Iowa Irish Launch Campaign

IRISH American Democrats will launch their Iowa campaign for Senator Hillary Clinton at the Historical Museum, in Winterset, Iowa, home of an historic Irish settlement, on Friday, November 9.

As usual, the chairwoman of Irish American Democrats, Stella O'Leary, has done an extraordinary job in rounding up the troops for an event that may well feature the former first lady.

Winterset is in Madison County -- yes, that Madison County - where millions of American women lost their heart to Clint Eastwood in the movie The Bridges of Madison County based on the best-selling book.

Also on hand at the Historical Museum will be Congressmen Richie Neal and Joe Crowley to officially launch the campaign where the first votes will be cast in January.

Because Iowa is a caucus state, the numbers who vote are much less. Thus, the gathering in Iowa of Irish supporters for Clinton will be closely watched. Organizers say a large crowd is expected in the Irish heartland of the state.

Starting in 1852, the Irish settled in Madison and Warren counties, close to Des Moines, Iowa. Although most Irish Famine emigrants settled in urban areas, these Irish were farmers.

Iowa was then a new state and the government sold farmland at low prices, encouraging many to leave other states and relocate to Iowa. They settled mostly north of North River and in time they built a log church and named it St. Patrick's.

First they were attended by missionary priests, but in time their sons became priests and served at St. Patrick's Church.

These Irish settlers were described by James Gillespie in an article in the Madison County Historical Journal in 1907 as "industrious and prosperous, and as to honesty, few will say they have been cheated by an Irish man. Cheerful hospitality can be found among the Irish settlers and their descendants and as freely given as on any part of the globe."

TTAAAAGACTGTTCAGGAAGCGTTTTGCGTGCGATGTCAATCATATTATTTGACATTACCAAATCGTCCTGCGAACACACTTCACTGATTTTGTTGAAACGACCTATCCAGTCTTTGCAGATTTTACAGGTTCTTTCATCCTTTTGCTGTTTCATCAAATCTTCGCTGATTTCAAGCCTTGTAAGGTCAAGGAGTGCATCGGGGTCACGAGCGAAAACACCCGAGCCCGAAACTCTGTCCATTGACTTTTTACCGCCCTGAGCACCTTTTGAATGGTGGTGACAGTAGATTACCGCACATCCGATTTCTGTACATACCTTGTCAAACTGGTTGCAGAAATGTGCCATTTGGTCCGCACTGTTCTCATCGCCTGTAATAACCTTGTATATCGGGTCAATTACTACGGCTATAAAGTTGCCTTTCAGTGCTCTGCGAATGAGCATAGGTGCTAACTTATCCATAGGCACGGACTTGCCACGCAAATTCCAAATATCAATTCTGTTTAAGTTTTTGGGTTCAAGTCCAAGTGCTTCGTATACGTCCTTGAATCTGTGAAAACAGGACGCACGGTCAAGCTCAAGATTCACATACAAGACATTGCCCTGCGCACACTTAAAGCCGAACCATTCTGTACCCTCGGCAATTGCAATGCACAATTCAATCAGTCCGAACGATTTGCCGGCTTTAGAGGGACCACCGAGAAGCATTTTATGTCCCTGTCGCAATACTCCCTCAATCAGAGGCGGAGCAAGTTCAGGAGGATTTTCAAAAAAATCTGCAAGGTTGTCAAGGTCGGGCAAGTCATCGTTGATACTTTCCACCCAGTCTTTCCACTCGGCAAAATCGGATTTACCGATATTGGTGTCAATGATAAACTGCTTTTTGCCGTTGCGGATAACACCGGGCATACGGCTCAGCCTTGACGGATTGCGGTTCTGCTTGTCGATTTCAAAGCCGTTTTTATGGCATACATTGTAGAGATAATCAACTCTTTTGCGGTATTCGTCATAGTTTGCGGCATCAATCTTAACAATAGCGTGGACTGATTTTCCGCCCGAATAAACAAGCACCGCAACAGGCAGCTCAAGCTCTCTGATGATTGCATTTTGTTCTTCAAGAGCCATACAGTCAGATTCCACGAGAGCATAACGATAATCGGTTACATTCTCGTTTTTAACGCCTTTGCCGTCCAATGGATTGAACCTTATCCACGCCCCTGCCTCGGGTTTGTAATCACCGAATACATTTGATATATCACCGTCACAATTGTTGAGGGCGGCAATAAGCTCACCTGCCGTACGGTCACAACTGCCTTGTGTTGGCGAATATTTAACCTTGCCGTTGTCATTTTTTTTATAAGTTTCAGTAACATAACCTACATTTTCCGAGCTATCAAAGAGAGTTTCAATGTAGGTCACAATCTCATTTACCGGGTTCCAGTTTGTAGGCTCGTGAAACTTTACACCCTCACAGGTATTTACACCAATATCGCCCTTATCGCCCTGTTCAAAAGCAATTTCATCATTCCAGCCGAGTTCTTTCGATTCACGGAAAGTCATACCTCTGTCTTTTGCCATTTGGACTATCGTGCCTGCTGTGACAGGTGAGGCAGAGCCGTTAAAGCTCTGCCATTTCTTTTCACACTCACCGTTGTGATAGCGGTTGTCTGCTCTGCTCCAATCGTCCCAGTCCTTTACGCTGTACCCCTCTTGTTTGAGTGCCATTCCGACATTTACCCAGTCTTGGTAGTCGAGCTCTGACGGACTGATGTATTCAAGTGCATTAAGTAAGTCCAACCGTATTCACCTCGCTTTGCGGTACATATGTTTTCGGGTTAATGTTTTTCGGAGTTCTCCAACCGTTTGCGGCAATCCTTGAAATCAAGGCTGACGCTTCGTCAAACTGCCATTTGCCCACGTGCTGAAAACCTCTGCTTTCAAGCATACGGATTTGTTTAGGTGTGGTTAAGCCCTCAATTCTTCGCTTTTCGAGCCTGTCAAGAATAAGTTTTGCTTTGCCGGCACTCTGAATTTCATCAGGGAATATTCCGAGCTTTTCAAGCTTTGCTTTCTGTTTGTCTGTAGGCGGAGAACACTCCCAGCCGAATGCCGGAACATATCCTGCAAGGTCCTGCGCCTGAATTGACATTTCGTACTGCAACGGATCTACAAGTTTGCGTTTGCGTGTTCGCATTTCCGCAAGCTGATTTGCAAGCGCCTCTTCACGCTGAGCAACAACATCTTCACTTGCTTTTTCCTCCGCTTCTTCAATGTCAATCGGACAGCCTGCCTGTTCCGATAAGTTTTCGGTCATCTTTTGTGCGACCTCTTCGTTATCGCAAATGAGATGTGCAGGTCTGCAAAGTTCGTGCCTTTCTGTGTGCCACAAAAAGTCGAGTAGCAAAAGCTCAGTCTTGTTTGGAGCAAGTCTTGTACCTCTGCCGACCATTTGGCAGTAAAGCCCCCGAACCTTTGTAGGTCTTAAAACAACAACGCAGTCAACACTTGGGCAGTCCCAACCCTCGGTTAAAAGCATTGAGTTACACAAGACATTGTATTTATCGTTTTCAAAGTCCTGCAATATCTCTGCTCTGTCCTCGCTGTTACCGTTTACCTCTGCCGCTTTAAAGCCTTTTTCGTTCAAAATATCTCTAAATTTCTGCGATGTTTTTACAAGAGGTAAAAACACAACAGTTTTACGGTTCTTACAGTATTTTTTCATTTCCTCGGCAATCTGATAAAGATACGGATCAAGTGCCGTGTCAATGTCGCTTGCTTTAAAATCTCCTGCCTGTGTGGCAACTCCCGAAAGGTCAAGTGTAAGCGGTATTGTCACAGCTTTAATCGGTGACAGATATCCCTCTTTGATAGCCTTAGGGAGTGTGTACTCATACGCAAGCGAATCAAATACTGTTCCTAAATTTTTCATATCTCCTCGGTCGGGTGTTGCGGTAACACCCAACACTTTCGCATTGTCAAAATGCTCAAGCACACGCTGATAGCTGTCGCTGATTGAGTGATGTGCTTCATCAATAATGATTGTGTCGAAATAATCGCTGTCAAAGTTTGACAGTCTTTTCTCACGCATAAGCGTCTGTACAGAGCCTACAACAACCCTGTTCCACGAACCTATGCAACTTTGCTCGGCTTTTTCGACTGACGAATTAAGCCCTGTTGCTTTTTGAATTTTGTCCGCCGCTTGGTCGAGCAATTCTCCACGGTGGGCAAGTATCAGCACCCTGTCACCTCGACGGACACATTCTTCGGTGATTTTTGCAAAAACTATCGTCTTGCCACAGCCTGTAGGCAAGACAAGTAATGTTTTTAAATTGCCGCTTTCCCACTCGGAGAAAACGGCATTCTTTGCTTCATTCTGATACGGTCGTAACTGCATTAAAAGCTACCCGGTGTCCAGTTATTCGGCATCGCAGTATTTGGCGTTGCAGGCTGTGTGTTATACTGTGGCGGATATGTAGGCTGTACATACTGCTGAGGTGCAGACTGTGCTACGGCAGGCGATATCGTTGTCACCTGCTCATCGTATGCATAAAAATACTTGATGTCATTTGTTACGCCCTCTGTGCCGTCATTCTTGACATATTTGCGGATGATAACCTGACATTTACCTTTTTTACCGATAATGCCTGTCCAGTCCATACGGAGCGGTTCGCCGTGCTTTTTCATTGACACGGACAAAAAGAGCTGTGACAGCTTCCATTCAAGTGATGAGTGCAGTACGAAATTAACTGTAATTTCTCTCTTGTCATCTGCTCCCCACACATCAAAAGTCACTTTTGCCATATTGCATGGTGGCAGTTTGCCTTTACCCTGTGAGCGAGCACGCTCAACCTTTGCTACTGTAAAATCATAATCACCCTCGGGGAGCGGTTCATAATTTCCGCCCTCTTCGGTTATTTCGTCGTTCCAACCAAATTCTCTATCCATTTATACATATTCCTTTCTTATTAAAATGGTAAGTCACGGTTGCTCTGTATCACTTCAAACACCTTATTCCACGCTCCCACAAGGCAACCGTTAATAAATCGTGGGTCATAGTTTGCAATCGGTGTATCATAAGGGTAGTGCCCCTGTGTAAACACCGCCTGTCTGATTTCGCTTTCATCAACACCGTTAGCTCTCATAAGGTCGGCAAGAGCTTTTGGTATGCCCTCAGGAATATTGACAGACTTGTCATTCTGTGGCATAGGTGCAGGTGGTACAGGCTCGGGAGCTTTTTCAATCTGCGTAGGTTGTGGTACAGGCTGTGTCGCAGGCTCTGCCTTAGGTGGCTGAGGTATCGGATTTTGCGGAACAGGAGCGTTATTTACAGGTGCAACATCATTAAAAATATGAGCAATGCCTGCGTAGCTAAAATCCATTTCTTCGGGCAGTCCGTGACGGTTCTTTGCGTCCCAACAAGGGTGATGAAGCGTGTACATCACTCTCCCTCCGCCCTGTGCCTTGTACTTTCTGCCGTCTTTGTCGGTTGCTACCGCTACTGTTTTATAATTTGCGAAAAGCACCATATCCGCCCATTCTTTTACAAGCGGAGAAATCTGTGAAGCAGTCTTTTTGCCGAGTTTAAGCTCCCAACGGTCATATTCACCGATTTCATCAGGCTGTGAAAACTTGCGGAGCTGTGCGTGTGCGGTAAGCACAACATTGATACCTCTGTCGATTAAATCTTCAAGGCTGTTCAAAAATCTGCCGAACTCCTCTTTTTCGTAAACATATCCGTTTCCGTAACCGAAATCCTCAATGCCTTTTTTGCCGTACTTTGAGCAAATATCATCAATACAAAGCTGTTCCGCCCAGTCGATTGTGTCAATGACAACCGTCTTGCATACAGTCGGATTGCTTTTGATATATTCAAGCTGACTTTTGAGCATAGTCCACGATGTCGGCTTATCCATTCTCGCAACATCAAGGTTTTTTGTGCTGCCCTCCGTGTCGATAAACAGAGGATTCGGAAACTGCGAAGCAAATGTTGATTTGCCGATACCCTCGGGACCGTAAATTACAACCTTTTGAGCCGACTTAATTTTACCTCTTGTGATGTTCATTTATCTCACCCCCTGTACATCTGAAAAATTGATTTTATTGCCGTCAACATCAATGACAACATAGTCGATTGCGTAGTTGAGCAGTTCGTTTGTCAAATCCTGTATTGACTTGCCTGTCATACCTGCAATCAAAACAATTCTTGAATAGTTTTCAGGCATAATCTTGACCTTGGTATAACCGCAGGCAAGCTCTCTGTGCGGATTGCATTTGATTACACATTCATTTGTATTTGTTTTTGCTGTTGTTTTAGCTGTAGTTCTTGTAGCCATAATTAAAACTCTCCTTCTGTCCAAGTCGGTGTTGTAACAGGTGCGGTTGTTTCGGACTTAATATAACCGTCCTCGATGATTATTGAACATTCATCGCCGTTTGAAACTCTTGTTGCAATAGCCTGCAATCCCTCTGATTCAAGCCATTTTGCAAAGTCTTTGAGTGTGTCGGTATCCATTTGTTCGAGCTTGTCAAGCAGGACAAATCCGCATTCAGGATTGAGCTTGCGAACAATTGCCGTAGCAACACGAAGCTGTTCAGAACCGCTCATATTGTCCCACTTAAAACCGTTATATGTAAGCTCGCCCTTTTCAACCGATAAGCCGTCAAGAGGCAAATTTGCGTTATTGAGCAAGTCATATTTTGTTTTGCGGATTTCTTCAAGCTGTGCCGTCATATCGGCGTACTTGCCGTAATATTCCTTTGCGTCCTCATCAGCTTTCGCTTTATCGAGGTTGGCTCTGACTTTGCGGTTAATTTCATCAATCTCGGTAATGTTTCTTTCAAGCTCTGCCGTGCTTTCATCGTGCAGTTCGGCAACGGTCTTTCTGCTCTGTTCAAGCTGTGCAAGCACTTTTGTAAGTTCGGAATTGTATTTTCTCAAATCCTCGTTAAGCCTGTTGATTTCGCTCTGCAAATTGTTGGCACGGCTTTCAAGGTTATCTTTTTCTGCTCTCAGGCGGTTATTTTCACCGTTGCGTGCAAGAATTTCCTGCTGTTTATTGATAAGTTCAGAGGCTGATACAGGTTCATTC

In 1979 Pope John Paul II celebrated an outdoor Mass at the site of St. Patrick's Church, Madison County. Many Iowans remember him preaching on a hill in a cow pasture amid a crowd of 250,000 Iowans on a chilly, windy day in October 1979.

He was visiting the heartland of America lured by a letter from a simple farmer.

Dems for Dinner

AFTER the Iowa meeting the Irish will also be out in force at the Jefferson Jackson dinner held the following night in Des Moines. The dinner is the largest event held by the Democratic Party in the state, and with the election soon at hand no doubt interest will be at fever pitch. Up to 8,000 people are expected to attend.

The event will feature speeches by Senators Joe Biden, Hillary Clinton, Chris Dodd, Barack Obama, former Senator John Edwards and Governor Bill Richardson. House Speaker Nancy Pelosi will serve as the master of ceremonies.

"The Iowa Democratic Party is honored to have our presidential candidates speaking at our largest event of the year. We are also excited that Speaker Pelosi will serve as our emcee," said Iowa Democratic Party Chair Scott Brennan.

"This event will give the candidates a chance to speak directly to over 8,000 caucus-goers."

Harkin's Backing Vital

OF course, the key endorsement in Democratic Party circles in Iowa is none other than Senator Tom Harkin, who attended an Irish Lobby for Immigration Reform rally earlier this year and is related to European Member of Parliament Marian Harkin, who is from Sligo.

Back in July, Harkin's wife Ruth probably tipped his hand when she endorsed Clinton for president. Her husband has come under strong pressure from the Obama camp since, as he is seen as one of the most liberal members of the Senate, but he has remained neutral.

That will likely change right after the dinner, when Harkin is confidently expected by the Clinton camp to climb on board. Harkin is a member of the Friends of Ireland and is a popular figure at Irish Embassy events.

GOP Plans

MEANWHILE, not to be outdone over on the Republican side, plans are already afoot for big bash by Irish American Republicans during the Republican convention being held in Minneapolis next year.

It is expected that White House counselor Ed Gillespie will be special guest of honor at a major Irish American Republicans event. Gillespie now is a key figure in the Bush White House, having returned to his old haunt to help the president out in his final year.

In addition, Republicans will be out in force at the economic conference to be held in Belfast next May to coincide with the first anniversary of the power-sharing government.

There is even talk that President George W. Bush may drop in to the proceedings, which would be an incredible boost for the conference. Others who may attend include Secretary of Commerce Carlos Gutierrez and Treasury Secretary Henry Paulson.